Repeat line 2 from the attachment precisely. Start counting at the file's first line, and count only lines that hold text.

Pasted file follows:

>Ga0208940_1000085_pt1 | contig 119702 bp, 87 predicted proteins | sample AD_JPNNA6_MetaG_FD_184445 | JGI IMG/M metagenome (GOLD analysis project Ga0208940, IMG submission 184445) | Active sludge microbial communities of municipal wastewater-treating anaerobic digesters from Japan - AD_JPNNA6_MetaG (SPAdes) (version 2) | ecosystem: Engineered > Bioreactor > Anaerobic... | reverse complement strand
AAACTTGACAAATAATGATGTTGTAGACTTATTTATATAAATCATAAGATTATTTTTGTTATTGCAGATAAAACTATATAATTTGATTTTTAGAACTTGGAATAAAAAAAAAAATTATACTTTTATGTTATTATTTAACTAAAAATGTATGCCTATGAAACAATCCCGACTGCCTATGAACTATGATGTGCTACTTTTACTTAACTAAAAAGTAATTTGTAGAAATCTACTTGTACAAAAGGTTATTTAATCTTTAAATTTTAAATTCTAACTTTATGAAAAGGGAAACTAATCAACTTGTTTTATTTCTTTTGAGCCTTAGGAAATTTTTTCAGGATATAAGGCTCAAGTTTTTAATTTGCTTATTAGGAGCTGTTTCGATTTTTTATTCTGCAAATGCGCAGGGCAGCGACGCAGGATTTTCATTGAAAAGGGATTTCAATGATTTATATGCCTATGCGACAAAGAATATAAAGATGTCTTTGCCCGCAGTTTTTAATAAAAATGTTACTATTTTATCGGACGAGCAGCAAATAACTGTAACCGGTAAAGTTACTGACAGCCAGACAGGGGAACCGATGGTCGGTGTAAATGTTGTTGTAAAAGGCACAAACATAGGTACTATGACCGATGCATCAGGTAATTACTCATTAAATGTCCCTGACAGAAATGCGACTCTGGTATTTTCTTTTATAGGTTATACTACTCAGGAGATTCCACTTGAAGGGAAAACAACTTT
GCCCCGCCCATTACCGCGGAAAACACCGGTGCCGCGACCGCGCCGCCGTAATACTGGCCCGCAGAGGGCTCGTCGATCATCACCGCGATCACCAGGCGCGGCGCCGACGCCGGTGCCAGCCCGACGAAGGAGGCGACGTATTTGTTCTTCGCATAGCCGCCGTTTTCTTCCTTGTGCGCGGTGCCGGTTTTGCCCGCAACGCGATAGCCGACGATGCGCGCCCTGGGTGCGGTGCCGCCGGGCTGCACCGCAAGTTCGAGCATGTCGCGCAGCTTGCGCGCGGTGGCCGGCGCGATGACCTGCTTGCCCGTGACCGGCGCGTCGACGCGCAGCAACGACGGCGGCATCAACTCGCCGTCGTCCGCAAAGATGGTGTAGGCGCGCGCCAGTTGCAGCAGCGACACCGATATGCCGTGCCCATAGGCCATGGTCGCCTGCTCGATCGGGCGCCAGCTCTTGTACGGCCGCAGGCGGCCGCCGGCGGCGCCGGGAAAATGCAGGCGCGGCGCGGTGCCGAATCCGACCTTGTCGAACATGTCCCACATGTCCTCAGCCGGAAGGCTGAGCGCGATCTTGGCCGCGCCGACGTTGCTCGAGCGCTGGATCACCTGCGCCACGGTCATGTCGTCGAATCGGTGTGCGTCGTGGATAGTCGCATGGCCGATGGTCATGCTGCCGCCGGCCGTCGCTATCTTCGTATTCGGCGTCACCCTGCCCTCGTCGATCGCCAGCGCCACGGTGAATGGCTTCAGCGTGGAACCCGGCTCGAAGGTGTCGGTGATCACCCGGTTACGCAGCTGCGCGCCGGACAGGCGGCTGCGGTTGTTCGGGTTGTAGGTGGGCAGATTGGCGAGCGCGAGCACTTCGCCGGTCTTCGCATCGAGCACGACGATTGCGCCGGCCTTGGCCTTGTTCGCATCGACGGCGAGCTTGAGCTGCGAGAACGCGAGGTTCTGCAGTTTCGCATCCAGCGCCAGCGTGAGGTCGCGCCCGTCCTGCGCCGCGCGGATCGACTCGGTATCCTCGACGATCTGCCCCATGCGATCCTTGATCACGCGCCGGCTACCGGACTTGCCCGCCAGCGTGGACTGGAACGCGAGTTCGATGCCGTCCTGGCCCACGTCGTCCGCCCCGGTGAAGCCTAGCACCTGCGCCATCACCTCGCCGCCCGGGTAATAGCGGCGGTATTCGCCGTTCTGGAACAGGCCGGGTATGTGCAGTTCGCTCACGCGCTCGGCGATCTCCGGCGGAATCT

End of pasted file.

AAACTTGACAAATAATGATGTTGTAGACTTATTTATATAAATCATAAGATTATTTTTGTTATTGCAGATAAAACTATATAATTTGATTTTTAGAACTTGGAATAAAAAAAAAAATTATACTTTTATGTTATTATTTAACTAAAAATGTATGCCTATGAAACAATCCCGACTGCCTATGAACTATGATGTGCTACTTTTACTTAACTAAAAAGTAATTTGTAGAAATCTACTTGTACAAAAGGTTATTTAATCTTTAAATTTTAAATTCTAACTTTATGAAAAGGGAAACTAATCAACTTGTTTTATTTCTTTTGAGCCTTAGGAAATTTTTTCAGGATATAAGGCTCAAGTTTTTAATTTGCTTATTAGGAGCTGTTTCGATTTTTTATTCTGCAAATGCGCAGGGCAGCGACGCAGGATTTTCATTGAAAAGGGATTTCAATGATTTATATGCCTATGCGACAAAGAATATAAAGATGTCTTTGCCCGCAGTTTTTAATAAAAATGTTACTATTTTATCGGACGAGCAGCAAATAACTGTAACCGGTAAAGTTACTGACAGCCAGACAGGGGAACCGATGGTCGGTGTAAATGTTGTTGTAAAAGGCACAAACATAGGTACTATGACCGATGCATCAGGTAATTACTCATTAAATGTCCCTGACAGAAATGCGACTCTGGTATTTTCTTTTATAGGTTATACTACTCAGGAGATTCCACTTGAAGGGAAAACAACTTT